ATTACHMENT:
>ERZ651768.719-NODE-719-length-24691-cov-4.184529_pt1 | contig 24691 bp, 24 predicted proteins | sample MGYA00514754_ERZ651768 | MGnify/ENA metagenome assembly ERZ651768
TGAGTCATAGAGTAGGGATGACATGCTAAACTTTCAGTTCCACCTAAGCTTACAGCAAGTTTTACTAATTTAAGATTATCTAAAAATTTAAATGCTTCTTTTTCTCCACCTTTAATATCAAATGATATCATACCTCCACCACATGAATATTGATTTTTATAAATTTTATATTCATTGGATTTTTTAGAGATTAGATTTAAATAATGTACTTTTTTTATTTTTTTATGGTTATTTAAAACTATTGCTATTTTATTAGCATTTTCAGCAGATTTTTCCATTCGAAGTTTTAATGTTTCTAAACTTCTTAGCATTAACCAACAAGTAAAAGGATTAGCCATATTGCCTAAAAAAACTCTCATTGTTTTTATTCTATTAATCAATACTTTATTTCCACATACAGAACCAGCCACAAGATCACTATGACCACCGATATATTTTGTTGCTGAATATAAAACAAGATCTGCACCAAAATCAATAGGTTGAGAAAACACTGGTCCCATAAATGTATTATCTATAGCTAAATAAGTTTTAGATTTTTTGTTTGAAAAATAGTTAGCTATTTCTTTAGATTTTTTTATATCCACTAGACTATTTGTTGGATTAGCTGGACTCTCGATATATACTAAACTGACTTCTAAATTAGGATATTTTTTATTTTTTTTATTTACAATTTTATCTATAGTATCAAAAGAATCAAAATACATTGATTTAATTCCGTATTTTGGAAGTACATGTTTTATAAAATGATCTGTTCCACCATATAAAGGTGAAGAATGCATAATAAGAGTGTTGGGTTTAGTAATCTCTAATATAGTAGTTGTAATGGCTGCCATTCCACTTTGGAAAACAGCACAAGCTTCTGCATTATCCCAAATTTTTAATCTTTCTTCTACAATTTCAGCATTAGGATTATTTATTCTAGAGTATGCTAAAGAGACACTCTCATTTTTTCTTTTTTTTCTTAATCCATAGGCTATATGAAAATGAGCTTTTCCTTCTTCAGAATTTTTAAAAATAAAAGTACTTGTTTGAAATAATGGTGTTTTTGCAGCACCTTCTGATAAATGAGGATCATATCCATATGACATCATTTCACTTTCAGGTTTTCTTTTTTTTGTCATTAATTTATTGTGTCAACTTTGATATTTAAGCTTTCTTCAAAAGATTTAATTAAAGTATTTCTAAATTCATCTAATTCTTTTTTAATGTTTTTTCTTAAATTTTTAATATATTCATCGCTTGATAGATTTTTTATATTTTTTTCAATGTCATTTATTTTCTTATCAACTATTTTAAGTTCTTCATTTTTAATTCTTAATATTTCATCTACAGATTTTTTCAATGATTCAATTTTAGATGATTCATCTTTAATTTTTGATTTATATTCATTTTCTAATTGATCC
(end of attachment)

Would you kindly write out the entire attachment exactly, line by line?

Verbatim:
>ERZ651768.719-NODE-719-length-24691-cov-4.184529_pt1 | contig 24691 bp, 24 predicted proteins | sample MGYA00514754_ERZ651768 | MGnify/ENA metagenome assembly ERZ651768
TGAGTCATAGAGTAGGGATGACATGCTAAACTTTCAGTTCCACCTAAGCTTACAGCAAGTTTTACTAATTTAAGATTATCTAAAAATTTAAATGCTTCTTTTTCTCCACCTTTAATATCAAATGATATCATACCTCCACCACATGAATATTGATTTTTATAAATTTTATATTCATTGGATTTTTTAGAGATTAGATTTAAATAATGTACTTTTTTTATTTTTTTATGGTTATTTAAAACTATTGCTATTTTATTAGCATTTTCAGCAGATTTTTCCATTCGAAGTTTTAATGTTTCTAAACTTCTTAGCATTAACCAACAAGTAAAAGGATTAGCCATATTGCCTAAAAAAACTCTCATTGTTTTTATTCTATTAATCAATACTTTATTTCCACATACAGAACCAGCCACAAGATCACTATGACCACCGATATATTTTGTTGCTGAATATAAAACAAGATCTGCACCAAAATCAATAGGTTGAGAAAACACTGGTCCCATAAATGTATTATCTATAGCTAAATAAGTTTTAGATTTTTTGTTTGAAAAATAGTTAGCTATTTCTTTAGATTTTTTTATATCCACTAGACTATTTGTTGGATTAGCTGGACTCTCGATATATACTAAACTGACTTCTAAATTAGGATATTTTTTATTTTTTTTATTTACAATTTTATCTATAGTATCAAAAGAATCAAAATACATTGATTTAATTCCGTATTTTGGAAGTACATGTTTTATAAAATGATCTGTTCCACCATATAAAGGTGAAGAATGCATAATAAGAGTGTTGGGTTTAGTAATCTCTAATATAGTAGTTGTAATGGCTGCCATTCCACTTTGGAAAACAGCACAAGCTTCTGCATTATCCCAAATTTTTAATCTTTCTTCTACAATTTCAGCATTAGGATTATTTATTCTAGAGTATGCTAAAGAGACACTCTCATTTTTTCTTTTTTTTCTTAATCCATAGGCTATATGAAAATGAGCTTTTCCTTCTTCAGAATTTTTAAAAATAAAAGTACTTGTTTGAAATAATGGTGTTTTTGCAGCACCTTCTGATAAATGAGGATCATATCCATATGACATCATTTCACTTTCAGGTTTTCTTTTTTTTGTCATTAATTTATTGTGTCAACTTTGATATTTAAGCTTTCTTCAAAAGATTTAATTAAAGTATTTCTAAATTCATCTAATTCTTTTTTAATGTTTTTTCTTAAATTTTTAATATATTCATCGCTTGATAGATTTTTTATATTTTTTTCAATGTCATTTATTTTCTTATCAACTATTTTAAGTTCTTCATTTTTAATTCTTAATATTTCATCTACAGATTTTTTCAATGATTCAATTTTAGATGATTCATCTTTAATTTTTGATTTATATTCATTTTCTAATTGATCC